“I know thy works, that thou art neither cold, nor hot. I would thou wert cold, or hot. But because thou art lukewarm, and neither cold, nor hot, I will begin to vomit thee out of my mouth.” Jesus Revelation 3:15-16

Imagine going to medical school, and finding out the professor omitted or skipped parts of the surgery curriculum during his lessons – would this increase or decrease the chances of the student making mistakes? Or going to court, and having your statements reduced by a few lines – could this alter the verdict? Or trying to build furniture and later finding out a page is missing from the instructions… could be the difference between having a 3-legged stool or a table at the end!

Over the past few months at Mass, I’ve noticed several times, that the missal contains redactions of the Gospel. The “shorter version” is not always the one selected, but it has a few times. Reading the shorter version might “save” two minutes of time, so this can’t be the primary reason for the redactions. What does seem to happen is at least one of three things: specific words of Christ are not read/ priest avoids some of His words on the homily/ an inclusive, non-judgemental interpretation is provided.

For example, in the recent parable of the wheat and the weeds Mt 13:24-43, the short form redacts the last thirteen verses!!! These thirteen verses included Jesus’ interpretation of what He meant; “He who sows good seed is the Son of Man, the field is the world, the good seed the children of the kingdom. The weeds are the children of the evil one, and the enemy who sows them is the devil. The harvest is the end of the age, and the harvesters the angels. Just as weeds are collected and burned up with fire, so will it be at the end of the age. The Son of Man will send His angels, and they will collect out of His kingdom, all who cause others to sin and all evildoers. They will throw them into the fiery furnace, where there will be wailing and grinding of teeth. Then the righteous will shine like the sun in the kingdom of their Father. Whoever has ears ought to hear.” Sounds like a whole lot of judging is going on, and the wheat and the weeds are mutually exclusive, even if allowed to grow together.

St Paul in his letter to the Thessalonians (1:1-5) proclaimed, “our gospel came to you not only in word, but also in power and in the Holy Spirit and with full conviction. You know what kind of men we proved to be among you for your sake”. Interestingly, the word “confidence” means “with-faith” (con-fidence), fides being the Latin root for the word faith. Perhaps faith, or lack thereof, might also be the root behind the timidity, fear of offense, sanitized speech which distorts Gospel readings and homilies all over the world.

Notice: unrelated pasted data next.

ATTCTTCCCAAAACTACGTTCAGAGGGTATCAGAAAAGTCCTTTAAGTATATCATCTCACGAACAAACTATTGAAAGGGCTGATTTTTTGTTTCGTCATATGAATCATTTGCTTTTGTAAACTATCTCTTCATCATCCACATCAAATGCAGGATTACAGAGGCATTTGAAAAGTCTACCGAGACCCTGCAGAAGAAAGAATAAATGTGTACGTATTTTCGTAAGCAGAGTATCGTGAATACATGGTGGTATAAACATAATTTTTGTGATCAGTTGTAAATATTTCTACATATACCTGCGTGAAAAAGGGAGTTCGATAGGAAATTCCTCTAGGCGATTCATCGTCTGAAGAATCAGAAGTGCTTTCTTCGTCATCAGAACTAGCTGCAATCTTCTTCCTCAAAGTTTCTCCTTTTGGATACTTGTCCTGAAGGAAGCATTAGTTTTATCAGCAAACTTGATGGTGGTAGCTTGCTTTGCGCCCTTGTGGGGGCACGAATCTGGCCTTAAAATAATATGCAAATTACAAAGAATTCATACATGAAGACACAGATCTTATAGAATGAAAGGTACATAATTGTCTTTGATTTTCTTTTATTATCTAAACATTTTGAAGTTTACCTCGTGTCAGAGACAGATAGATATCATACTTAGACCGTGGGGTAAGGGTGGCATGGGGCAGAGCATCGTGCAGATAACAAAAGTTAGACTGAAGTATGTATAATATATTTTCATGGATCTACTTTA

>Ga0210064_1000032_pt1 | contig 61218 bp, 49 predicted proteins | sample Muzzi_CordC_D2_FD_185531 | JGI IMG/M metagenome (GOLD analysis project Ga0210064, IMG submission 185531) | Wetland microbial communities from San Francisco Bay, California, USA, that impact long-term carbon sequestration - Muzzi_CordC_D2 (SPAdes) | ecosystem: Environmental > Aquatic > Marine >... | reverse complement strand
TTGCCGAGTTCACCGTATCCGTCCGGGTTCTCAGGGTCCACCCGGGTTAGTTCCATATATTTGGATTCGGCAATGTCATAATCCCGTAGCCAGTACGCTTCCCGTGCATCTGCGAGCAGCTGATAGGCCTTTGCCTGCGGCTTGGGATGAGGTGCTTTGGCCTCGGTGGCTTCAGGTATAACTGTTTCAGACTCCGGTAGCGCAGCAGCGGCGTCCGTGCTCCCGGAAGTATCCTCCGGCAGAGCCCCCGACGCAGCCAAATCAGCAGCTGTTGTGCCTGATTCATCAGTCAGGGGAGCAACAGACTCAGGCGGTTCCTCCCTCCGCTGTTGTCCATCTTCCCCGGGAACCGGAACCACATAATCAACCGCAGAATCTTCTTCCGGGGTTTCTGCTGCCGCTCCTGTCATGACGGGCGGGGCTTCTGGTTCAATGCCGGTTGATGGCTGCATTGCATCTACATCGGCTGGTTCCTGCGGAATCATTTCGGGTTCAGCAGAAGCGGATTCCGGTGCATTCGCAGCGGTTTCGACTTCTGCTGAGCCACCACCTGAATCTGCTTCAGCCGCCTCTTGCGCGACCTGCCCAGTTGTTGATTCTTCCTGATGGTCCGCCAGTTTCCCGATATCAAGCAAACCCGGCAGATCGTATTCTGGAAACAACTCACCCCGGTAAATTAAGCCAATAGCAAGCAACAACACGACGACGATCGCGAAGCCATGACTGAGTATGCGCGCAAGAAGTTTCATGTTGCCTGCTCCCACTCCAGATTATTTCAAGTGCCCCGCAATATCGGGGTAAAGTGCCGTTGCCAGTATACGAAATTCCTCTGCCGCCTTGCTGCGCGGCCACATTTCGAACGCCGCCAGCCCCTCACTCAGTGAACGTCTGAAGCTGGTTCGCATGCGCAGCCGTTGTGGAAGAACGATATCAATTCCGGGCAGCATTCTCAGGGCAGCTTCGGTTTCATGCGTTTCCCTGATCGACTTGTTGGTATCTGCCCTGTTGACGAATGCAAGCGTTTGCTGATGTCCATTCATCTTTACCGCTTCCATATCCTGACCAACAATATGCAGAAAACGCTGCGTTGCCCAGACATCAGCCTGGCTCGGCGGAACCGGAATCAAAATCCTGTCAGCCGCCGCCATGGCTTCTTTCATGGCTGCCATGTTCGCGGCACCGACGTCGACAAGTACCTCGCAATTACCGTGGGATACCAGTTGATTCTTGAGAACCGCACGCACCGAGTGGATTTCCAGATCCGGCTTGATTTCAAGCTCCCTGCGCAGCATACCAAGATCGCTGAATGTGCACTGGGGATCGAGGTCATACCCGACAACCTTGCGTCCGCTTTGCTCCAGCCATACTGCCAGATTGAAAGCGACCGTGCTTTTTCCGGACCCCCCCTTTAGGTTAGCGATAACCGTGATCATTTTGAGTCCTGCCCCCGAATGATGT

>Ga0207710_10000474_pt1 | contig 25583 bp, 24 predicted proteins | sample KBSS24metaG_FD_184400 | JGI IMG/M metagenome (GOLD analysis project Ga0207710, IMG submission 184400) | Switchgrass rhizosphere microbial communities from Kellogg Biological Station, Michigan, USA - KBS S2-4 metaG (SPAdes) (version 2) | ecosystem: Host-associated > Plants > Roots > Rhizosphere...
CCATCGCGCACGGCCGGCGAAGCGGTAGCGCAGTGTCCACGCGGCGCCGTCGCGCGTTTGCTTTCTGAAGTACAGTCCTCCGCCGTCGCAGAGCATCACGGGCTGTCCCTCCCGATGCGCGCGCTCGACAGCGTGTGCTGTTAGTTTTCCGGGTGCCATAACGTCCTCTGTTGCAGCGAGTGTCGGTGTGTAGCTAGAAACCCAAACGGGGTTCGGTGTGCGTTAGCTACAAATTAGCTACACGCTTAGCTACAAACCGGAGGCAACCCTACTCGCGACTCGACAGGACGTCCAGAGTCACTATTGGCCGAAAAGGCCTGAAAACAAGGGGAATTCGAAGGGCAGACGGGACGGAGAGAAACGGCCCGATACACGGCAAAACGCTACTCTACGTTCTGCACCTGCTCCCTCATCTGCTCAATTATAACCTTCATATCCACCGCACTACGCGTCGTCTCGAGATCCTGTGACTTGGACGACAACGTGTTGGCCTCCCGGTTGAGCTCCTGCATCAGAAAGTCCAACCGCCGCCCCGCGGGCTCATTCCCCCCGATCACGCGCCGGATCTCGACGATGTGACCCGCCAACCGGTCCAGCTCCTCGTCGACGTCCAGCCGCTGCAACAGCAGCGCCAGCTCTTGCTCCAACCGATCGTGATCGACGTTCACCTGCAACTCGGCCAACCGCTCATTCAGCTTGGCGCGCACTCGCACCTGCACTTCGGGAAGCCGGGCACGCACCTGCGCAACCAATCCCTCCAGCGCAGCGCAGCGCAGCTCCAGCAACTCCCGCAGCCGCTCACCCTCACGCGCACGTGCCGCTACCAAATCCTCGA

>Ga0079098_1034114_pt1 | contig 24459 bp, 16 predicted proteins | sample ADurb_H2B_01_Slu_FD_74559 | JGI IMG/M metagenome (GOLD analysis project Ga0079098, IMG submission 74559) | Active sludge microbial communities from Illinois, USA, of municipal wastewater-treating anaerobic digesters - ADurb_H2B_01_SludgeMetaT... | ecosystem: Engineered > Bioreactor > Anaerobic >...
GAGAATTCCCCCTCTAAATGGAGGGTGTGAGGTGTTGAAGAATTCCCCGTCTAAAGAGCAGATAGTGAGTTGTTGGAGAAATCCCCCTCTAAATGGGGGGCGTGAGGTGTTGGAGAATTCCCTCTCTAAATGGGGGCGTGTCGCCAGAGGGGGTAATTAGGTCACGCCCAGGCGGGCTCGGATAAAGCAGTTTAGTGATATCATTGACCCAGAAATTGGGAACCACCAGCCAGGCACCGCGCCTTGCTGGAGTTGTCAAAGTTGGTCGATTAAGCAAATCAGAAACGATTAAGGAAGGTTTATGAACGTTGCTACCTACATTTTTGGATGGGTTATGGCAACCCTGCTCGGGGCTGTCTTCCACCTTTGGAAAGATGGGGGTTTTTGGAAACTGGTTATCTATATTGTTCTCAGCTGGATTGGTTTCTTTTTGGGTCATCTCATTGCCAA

Venerable Fulton Sheen reminded us in his book “Religion without God”, that “Our intellects do not make truth, they attain it; they discover it.” He then goes on to provide an example quite fitting for our times: “A material civilization does not confuse dollars with cents, pounds with shillings; on these matters it is intolerant. Two dollars plus two dollars make four dollars and not three, and no amount of pleading for monetary tolerance could change the truth. But, on the all-important matter of the ultimate ground of the universe, the final end of man, the meaning of God and religion, there is a tolerance stretched to the point of the absurd.” This book was published in 1928. A few years earlier in 1907, Pope St Pius X wrote “On Modernity”. In it, he posed the question, “But when they justify even contradictions, what is it that they will refuse to justify?” Hundred years later, after two world wars, discovery of atomic power, the internet, electric cars and so on, we now have passionate debates on… what is a woman.

Jesus’ words are meant to stir us and to inspire action to achieve the ultimate spiritual prize, much like a good athletics coach brings players through a journey of doubts (trailing in the fourth quarter, missed chances, etc) and suffering (early workouts, injury recoveries, etc) to win the championship. In Jesus’ first homily, they wanted to throw Him over a cliff. Later, they accused Him of being the devil and wanted to stone Him (Jn 8:57-59). Eventually, they got Him crucified…. and yet that still didn’t stop Him! So we won’t stop either. Here are ten more hard-hitting teachings from Christ the King Himself:

  1. “Very truly I tell you, unless you eat the flesh of the Son of Man and drink His blood, you have no life in you.”
  2. “How could you not perceive that I was not talking about bread?”
  3. “Do not think that I have come to bring peace on earth; I have not come to bring peace, but a sword. For I have come to set a man against his father, and a daughter against her mother, and a daughter-in-law against her mother-in-law; and a man’s foes will be those of his own household.”
  4. “But I say to you that everyone who looks at a woman lustfully has already committed adultery with her in his heart.”
  5. “Not every one who says to me, ‘Lord, Lord,’ shall enter the kingdom of heaven”
  6. “If any want to become my followers, let them deny themselves and take up their cross, and follow me.”
  7. “You faithless and perverse generation, how much longer must I be with you?…Bring him here to me.”
  8. “Truly I tell you, unless you change and become like children, you will never enter the kingdom of heaven.”
  9. If any of you put a stumbling block before one of these little ones who believe in me, it would be better for you if a great millstone were fastened around your neck and you were drowned in the depth of the sea.”
  10. “Go, and sin no more.”

St Joseph – pray for us.

Roberto Freire


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